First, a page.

This enamel is painted after Sébastien Bourdon's oil on canvas portrait of the Queen, now in the Nationalmuseum, Stockholm (inv. 1072), probably executed in Spring 1653.
Don Antonio Pimentel arrived in Stockholm as Spanish Ambassador on 16 May 1652. He soon became the Queen's confidant, although certainly not, as suggested in cinematic history, her lover. He was called back to Spain in August 1653 but met with Christina again in Brussels in 1654 and was present at her secret conversion to Catholicism and subsequently followed her to Rome.
Pimentel had asked on behalf of his king, Philip IV, for a large painting of the Queen on horseback. This painting, also executed by Sébastien Bourdon, was finished in June 1653 and is now in the Prado (inv. no. P.7288). The strong relationship between Christina and Spain, obviously preparing her conversion to Catholicism and subsequent abdication in 1654, are also witnessed in the provenance of the present miniature. It is most likely one of the enamels mentioned in G. Cavalli-Björkman, Pierre Signac, Stockholm, 1972, p. 182, in Signac's memorandum dated 19 October 1660, listing unpaid works ordered by Queen Christina, as: '1 troysieme [portrait livré a la Reine] au commancement que monsieur Pimantelle arriva ycy ..... 40 [Riksdaler] pour l'or ....... 6 [Riksdaler].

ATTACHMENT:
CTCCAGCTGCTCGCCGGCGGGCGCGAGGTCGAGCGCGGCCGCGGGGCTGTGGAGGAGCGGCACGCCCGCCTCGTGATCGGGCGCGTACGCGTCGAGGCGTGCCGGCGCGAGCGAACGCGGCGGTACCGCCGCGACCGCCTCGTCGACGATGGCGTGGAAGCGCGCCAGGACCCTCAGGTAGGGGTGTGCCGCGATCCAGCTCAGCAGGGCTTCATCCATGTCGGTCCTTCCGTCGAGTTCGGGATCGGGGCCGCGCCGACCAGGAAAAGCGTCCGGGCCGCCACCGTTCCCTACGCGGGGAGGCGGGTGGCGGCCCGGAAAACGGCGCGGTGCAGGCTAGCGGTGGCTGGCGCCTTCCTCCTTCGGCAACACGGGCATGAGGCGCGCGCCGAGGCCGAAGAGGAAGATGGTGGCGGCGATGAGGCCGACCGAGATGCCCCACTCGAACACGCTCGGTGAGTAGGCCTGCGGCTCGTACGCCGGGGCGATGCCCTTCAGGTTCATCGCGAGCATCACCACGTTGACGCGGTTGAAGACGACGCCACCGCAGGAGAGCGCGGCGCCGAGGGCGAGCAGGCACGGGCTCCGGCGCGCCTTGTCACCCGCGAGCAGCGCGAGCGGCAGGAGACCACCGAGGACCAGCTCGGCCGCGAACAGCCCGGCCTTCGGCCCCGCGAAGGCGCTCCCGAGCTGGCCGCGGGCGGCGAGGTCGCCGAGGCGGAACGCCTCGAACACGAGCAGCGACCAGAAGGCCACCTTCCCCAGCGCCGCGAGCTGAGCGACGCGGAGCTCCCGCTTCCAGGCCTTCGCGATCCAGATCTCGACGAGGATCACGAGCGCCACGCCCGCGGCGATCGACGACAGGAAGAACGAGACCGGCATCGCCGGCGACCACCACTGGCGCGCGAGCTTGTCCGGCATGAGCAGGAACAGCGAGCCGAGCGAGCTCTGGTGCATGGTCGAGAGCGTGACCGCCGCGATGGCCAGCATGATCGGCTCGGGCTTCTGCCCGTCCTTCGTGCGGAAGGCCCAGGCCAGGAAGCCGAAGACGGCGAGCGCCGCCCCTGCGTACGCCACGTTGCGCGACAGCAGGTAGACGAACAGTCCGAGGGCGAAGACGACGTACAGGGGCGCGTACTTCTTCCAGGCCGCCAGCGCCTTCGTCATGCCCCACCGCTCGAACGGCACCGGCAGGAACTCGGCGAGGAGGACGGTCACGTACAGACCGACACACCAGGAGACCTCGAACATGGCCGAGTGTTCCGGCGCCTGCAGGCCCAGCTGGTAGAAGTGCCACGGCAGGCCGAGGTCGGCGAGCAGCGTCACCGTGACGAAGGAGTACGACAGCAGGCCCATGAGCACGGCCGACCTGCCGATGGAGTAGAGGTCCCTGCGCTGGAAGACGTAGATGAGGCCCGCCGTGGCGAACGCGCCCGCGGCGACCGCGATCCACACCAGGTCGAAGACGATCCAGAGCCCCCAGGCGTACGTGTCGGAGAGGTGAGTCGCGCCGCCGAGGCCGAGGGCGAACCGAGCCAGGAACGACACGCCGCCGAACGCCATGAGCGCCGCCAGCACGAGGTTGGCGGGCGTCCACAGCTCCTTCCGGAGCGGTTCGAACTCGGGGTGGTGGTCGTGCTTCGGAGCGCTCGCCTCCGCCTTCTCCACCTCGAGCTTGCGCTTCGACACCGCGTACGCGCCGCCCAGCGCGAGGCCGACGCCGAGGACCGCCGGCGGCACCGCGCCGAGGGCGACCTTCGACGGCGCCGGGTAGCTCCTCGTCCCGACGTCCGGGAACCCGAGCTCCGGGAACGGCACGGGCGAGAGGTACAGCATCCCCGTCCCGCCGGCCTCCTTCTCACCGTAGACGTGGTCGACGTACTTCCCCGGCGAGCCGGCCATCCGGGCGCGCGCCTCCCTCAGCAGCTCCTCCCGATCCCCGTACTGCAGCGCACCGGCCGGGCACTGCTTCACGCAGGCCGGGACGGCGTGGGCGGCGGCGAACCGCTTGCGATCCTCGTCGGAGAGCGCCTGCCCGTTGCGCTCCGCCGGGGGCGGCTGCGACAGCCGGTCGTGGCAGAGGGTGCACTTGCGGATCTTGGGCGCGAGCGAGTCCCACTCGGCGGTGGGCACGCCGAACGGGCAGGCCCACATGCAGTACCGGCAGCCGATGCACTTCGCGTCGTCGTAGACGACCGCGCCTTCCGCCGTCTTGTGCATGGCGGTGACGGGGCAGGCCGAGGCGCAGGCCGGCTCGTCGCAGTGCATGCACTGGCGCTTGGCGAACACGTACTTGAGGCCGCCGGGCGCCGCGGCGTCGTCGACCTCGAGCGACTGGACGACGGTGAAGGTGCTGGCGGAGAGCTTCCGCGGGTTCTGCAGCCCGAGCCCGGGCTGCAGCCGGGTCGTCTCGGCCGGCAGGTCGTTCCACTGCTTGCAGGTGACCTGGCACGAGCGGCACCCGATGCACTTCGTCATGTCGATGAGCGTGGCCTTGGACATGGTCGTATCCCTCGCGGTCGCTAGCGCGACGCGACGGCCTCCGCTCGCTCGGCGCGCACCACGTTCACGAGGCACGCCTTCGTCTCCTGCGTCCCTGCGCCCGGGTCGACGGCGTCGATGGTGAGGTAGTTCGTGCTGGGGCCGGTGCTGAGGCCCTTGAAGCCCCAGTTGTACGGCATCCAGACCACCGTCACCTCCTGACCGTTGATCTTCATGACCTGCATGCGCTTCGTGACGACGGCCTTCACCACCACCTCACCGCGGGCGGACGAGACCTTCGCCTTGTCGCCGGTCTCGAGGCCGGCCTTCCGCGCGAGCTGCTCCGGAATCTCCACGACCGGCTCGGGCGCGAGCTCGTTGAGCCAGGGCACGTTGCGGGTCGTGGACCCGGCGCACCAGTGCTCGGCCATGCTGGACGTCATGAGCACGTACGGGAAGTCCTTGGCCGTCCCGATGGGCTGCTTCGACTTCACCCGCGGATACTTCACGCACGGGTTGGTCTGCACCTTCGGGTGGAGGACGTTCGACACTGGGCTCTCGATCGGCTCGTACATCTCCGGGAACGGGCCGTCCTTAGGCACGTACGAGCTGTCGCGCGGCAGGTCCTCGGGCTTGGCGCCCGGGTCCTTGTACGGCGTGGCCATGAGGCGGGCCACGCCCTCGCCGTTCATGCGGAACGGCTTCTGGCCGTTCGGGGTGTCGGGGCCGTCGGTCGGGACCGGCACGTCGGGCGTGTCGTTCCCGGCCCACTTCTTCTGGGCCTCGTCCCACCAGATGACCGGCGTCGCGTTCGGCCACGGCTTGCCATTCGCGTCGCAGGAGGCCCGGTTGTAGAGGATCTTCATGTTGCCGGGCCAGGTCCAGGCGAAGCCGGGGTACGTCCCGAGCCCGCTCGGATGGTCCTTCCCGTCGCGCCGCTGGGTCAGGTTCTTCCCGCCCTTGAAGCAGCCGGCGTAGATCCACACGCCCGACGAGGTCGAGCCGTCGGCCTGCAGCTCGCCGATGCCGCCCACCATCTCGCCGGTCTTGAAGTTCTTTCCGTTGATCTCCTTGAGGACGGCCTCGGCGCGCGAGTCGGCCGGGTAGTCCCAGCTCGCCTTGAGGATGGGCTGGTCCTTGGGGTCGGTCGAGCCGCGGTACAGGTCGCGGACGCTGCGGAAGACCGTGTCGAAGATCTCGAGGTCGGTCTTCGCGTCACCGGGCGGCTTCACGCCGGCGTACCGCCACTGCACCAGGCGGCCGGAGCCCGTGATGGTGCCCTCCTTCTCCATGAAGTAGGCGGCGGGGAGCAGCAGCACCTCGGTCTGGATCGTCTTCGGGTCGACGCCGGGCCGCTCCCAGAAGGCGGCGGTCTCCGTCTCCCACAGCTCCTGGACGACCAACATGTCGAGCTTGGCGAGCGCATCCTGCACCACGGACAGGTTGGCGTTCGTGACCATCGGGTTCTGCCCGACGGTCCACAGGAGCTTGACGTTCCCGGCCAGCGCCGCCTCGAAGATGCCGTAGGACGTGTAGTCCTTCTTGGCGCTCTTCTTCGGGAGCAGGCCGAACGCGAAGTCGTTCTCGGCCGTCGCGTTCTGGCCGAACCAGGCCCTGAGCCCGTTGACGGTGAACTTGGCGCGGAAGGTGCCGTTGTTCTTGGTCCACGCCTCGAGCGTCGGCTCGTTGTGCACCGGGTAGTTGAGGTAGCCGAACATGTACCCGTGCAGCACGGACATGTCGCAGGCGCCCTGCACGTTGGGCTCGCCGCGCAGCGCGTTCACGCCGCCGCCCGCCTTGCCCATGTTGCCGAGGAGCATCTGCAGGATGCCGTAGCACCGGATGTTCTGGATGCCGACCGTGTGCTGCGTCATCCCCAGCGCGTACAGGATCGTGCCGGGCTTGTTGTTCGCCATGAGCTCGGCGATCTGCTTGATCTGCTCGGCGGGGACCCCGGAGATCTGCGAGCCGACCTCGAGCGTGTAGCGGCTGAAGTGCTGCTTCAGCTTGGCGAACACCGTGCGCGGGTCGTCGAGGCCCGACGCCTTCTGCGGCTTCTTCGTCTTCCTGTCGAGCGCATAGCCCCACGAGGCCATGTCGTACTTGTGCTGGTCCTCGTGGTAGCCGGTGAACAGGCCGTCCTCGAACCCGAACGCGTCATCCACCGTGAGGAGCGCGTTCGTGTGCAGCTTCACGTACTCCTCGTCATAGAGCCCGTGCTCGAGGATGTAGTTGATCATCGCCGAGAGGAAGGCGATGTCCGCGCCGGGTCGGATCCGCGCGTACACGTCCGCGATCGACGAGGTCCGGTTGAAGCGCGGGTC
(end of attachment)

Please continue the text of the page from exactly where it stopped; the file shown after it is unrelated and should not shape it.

As stated in G. Cavalli-Björkman (Svenskt Miniatyrmaleri, Stockholm, 1981, p. 32), Signac executed between his appointment as Court Painter on 1 January 1647 and Christina's departure in 1654, a total of 34 enamels of the Queen, 25 of which were of ordinary size and three large ones. They were mainly copies after oil paintings by David Beck or, as in the present case, Sébastien Bourdon. Another enamel by Signac after the same painting by Bourdon is in the Nationalmuseum, Stockholm (inv. Bih. 1021), and a large enamel copy after a different painting by Bourdon, with the sitter's hands, formerly in the David-Weill and Clore Collections (Sotheby's, London, 10 November 1986, lot 155) is now in the Nationalmuseum, Stockholm.
Christina, one of the most outrageous characters in history, was the daughter and only child of King Gustavus Adolphus Wasa. Lacking a son, he was determined that his daughter would be raised as a prince. Christina's mother, Maria Eleonora of Hohenzollern, rejected her daughter at birth because of her gender and ugliness.
Considering Christina's father was the most feared enemy of the Catholic world during the Thirty Years War, it is understandable how Christina tried to strengthen her bonds with Spain in order to accelerate her conversion. The success of her conversion was nevertheless doubtful; Pope Alexander VII described her as 'a woman born of a barbarian, barbarously brought up and living with barbarous thoughts [...] with a ferocious and almost intolerable pride.'